16:12 and from there to Philippi, 1 which is a leading city of that district 2 of Macedonia, 3 a Roman colony. 4 We stayed in this city for some days. 16:13 On the Sabbath day we went outside the city gate to the side of the river, where we thought there would be a place of prayer, and we sat down 5 and began to speak 6 to the women 7 who had assembled there. 8 16:14 A 9 woman named Lydia, a dealer in purple cloth 10 from the city of Thyatira, 11 a God-fearing woman, listened to us. 12 The Lord opened her heart to respond 13 to what Paul was saying. 16:15 After she and her household were baptized, she urged us, 14 “If 15 you consider me to be a believer in the Lord, 16 come and stay in my house.” And she persuaded 17 us.
2 tc ‡ Or perhaps, “a city in the first district” (there are a number of textual variants). L&N 1.85 follow the text of UBS4 and NA27 here: “In Ac 16:12…the Greek New Testament published by the United Bible Societies has adopted a conjectural emendation, since the more traditional text, πρώτη τῆς μερίδος, literally ‘first of the district,’ is not only misleading in meaning but does not reflect the historical fact that Philippi was a city in one of the four districts of Macedonia but was not a capital city.” The original text is probably πρώτη τῆς μερίδος (prwth th" merido", “first of that district”) as found in Ì74 א A C Ψ 33vid 36 81 323 945 1175 1891 pc. This has traditionally been translated to give the impression that Philippi was the capital city of the district, but it does not necessarily have to be translated this way. The translation of the article before μερίδος as “that” acknowledges that there were other districts in the province of Macedonia.
3 sn Macedonia was the Roman province of Macedonia in Greece.
4 sn A Roman colony was a city whose residents were regarded as Roman citizens, since such cities were originally colonized by citizens of Rome. From Troas to Philippi was 130 mi (208 km).
5 tn Grk “and sitting down we began to speak.” The participle καθίσαντες (kaqisante") has been translated as a finite verb due to requirements of contemporary English style.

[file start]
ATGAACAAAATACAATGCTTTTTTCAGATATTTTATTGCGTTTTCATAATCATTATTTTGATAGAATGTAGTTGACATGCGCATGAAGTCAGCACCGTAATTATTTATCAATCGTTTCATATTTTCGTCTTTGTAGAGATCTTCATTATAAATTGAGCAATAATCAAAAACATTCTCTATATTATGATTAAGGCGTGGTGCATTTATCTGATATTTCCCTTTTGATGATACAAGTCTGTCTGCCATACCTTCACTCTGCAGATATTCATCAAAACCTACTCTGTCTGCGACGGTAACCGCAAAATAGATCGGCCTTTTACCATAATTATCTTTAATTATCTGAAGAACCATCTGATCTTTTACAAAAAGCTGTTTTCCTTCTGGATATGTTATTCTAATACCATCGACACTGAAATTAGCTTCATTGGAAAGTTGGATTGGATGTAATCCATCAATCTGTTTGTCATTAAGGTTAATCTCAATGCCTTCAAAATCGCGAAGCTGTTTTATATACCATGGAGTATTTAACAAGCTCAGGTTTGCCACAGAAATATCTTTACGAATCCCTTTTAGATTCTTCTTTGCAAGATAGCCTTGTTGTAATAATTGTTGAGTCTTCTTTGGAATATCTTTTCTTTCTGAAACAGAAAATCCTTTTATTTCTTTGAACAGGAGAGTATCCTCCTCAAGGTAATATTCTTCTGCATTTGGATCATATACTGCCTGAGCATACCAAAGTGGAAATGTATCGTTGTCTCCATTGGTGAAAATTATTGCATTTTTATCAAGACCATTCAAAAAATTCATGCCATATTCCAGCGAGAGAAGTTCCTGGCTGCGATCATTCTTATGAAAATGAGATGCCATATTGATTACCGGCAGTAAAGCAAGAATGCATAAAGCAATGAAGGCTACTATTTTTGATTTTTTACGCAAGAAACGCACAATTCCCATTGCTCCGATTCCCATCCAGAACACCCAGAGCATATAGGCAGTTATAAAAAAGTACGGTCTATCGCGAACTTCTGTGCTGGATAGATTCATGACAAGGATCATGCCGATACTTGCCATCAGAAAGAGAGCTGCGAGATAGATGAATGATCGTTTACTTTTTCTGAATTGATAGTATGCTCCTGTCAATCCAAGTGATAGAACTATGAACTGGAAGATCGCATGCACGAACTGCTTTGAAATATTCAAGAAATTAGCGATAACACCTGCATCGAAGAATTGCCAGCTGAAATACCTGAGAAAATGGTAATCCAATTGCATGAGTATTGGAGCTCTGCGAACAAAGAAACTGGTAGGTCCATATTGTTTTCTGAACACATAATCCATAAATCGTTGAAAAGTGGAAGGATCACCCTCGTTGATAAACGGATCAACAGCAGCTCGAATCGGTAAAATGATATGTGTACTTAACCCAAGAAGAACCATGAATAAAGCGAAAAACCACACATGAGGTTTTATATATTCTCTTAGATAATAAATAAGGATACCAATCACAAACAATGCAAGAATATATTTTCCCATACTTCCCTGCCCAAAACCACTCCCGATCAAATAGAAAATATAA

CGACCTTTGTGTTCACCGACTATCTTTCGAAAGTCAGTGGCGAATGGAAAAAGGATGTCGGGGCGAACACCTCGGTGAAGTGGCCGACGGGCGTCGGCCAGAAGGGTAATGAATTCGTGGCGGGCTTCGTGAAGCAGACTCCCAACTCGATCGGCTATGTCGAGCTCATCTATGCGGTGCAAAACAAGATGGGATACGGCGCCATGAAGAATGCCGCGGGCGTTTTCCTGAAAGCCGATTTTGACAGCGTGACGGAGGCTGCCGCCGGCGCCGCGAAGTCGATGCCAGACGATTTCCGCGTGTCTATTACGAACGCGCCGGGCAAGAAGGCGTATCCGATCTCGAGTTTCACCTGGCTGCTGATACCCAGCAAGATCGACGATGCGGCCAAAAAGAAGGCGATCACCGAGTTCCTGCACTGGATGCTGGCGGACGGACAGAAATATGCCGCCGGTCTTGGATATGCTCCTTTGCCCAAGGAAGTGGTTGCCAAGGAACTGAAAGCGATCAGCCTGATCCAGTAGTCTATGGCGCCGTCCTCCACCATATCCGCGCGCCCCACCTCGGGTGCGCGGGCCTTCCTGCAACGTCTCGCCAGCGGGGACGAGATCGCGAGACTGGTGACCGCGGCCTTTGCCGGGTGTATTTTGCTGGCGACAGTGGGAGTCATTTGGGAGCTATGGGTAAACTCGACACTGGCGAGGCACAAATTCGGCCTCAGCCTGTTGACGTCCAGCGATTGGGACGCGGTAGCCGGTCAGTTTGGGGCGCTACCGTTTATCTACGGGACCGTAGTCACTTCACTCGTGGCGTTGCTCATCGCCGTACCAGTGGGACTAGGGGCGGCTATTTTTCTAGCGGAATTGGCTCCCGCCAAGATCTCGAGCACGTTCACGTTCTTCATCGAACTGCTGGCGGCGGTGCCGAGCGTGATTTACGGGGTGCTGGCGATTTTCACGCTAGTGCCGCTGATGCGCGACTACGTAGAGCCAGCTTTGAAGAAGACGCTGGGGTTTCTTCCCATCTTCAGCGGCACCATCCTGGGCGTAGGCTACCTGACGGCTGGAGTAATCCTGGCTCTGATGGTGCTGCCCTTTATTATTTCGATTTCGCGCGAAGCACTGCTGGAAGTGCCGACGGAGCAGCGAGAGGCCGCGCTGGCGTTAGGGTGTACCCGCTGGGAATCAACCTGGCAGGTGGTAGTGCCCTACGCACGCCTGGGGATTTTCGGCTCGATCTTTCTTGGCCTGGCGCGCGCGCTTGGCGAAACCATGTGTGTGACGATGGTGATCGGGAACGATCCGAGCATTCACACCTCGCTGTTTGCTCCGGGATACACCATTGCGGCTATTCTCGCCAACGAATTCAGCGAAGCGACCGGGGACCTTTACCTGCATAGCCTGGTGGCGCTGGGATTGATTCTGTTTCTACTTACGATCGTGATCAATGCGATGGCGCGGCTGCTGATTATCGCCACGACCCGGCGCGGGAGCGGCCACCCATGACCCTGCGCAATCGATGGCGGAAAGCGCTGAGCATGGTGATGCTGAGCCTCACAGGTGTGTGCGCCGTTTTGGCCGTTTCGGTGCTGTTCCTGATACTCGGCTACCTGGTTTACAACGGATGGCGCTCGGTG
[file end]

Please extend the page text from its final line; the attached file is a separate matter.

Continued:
6 tn The imperfect verb ἐλαλοῦμεν (elaloumen) has been translated as an ingressive imperfect.
7 sn To the women. Apparently there were not enough Jews present in Philippi to have a synagogue (ten men would have been required to have one).
8 tn The word “there” is not in the Greek text, but is implied.
9 tn Grk “And a.” Because of the difference between Greek style, which often begins sentences or clauses with “and,” and English style, which generally does not, καί (kai) has not been translated here.
10 tn On the term translated “a dealer in purple cloth” see BDAG 855 s.v. πορφυρόπωλις.
11 sn Thyatira was a city in the province of Lydia in Asia Minor.
12 tn The words “to us” are not in the Greek text, but are implied. Direct objects in Greek were often omitted when clear from the context, but must be supplied for the modern English reader.
13 tn Although BDAG 880 s.v. προσέχω 2.b gives the meaning “pay attention to” here, this could be misunderstood by the modern English reader to mean merely listening intently. The following context, however, indicates that Lydia responded positively to Paul’s message, so the verb here was translated “to respond.”
sn Lydia is one of several significant women in Acts (see 17:4, 12, 34; 18:20).
14 tn Grk “urged us, saying.” The participle λέγουσα (legousa) is redundant in English and has not been translated.
15 tn This is a first class condition in Greek, with the statement presented as real or true for the sake of the argument.
16 tn Or “faithful to the Lord.” BDAG 821 s.v. πίστος 2 states concerning this verse, “Of one who confesses the Christian faith believing or a believer in the Lord, in Christ, in God πιστ. τῷ κυρίῳ Ac 16:15.” L&N 11.17 has “one who is included among the faithful followers of Christ – ‘believer, Christian, follower.’”
17 tn Although BDAG 759 s.v. παραβιάζομαι has “urge strongly, prevail upon,” in contemporary English “persuade” is a more frequently used synonym for “prevail upon.”